Infection with respiratory viruses, such as with influenza, coronavirus, and others, results in considerable pulmonary immunopathology, a large component of which results from the host specific immune responses,. Type 1 interferons (IFN-a(3) represent an important component of the innate immune response to most virus infections, and most strains of virus, including the highly pathogenic strains of influenza, have evolved mechanisms to suppress or evade these defenses. In addition to the direct inhibition of viral replication, type 1 interferons possess a variety of other immunomodulatory properties. Recently, however, it has become apparent that lung injury which occurs in the context of the T cell response to experimental influenza infection is considerably more severe in the absence of the IFN-a(3 receptor, and this is not a result of enhanced viral replication. Our data indicate that expression of the inhibitory NKG2A receptor on CD8+ T cells, which is usually induced during the course of viral clearance, is not significantly induced in the absence of the IFN-a3-receptor. Furthermore, the activation threshold of CD8+ T cells is increased by NKG2A activity, and when NKG2A binding to its cognate receptor is blocked, enhanced T cell effector activity is observed. Examination of the requirements for induction of inhibitory NKG2A expression by CD8+ T cells in influenza infection suggests that initial antigen recognition in the presence of IFN-a(3 in the regional lymph node is probably required, though expression is not observed until the cells reach the effector site in the periphery (i.e. the lung parenchyma). In order to understand the role of type 1 interferons on the inhibition of pulmonary immunopathology in respiratory virus infection, we will test the hypothesis that initial antigen engagement in the presence of type 1 interferon results in "priming" for CD8+ T cell inhibitory NKG2A expression, but that actual receptor expression on CD8+ T cells requires antigen recognition in the lung parenchyma, probably on professional antigen-presenting cells such as dendritic cells. Specifically we propose to analyze the direct and indirect effects of type I interferon on regulation of CD8+ T cell NKG2A expression and immunopathologic potential, and to understand the mechanisms of regulation of CD8+ T cell NKG2A expression by IFN-a(3. This will shed important light into the mechanisms of fine-tuning of the antiviral adaptive immune responses to optimize virus clearance and minimize tissue damage which may occur in the process.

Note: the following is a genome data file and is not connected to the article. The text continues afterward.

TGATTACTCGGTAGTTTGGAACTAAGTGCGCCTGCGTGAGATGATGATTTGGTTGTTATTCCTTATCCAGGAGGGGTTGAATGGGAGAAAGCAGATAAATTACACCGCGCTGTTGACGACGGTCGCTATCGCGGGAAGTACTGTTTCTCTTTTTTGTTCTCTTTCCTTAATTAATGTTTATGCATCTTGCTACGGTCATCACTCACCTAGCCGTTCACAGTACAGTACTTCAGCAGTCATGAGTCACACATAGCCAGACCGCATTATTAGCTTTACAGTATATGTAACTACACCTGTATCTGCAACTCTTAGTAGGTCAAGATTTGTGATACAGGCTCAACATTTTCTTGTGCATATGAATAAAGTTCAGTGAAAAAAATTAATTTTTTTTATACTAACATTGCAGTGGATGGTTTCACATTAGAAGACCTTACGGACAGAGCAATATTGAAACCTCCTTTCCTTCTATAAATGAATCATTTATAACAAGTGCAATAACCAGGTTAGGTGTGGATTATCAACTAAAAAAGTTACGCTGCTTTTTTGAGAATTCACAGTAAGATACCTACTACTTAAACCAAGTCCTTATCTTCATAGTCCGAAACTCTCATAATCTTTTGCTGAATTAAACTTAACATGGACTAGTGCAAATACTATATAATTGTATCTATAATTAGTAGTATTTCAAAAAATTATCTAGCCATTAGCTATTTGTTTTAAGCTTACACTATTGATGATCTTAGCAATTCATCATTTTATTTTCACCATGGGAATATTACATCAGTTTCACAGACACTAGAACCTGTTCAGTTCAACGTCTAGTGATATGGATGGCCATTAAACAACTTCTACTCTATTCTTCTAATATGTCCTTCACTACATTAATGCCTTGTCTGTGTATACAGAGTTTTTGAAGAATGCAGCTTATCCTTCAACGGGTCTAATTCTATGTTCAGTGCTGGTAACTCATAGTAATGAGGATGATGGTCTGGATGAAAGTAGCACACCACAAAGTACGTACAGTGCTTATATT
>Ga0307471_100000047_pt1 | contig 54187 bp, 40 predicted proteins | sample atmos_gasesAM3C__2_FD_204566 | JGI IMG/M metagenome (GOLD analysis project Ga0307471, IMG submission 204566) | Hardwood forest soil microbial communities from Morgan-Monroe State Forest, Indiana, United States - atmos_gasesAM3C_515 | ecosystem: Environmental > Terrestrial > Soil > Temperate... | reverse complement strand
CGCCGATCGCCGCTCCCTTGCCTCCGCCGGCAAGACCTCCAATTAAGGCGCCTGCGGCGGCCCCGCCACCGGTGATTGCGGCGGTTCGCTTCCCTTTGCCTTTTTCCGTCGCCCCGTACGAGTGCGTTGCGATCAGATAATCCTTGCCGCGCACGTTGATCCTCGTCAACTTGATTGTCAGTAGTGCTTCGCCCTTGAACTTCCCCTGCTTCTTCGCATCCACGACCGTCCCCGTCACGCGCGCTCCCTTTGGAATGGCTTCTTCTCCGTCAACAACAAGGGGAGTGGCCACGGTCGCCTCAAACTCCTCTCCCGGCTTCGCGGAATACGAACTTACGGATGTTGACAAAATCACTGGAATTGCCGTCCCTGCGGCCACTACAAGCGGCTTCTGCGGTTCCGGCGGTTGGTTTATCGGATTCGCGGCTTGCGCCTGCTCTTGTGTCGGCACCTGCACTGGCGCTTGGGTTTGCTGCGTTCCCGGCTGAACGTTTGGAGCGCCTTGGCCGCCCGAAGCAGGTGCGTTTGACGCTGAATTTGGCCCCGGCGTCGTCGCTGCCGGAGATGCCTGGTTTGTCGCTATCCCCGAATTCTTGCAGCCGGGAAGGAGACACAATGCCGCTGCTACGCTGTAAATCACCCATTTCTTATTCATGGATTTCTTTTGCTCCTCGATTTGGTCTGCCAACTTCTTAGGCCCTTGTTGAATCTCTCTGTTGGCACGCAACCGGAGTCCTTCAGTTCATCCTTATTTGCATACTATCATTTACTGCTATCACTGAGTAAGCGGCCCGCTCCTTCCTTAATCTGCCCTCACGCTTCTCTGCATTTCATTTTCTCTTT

Influenza infection results in considerable damage to infected tissues, and this becomes of paramount importance with infection of the lower respiratory tract, i.e. pneumonia, which is common with highly pathogenic strains. Understanding the fine regulation of antiviral immune responses and the ways in which these responses cause or limit lung injury will be of enormous benefit in designing rational therapies.
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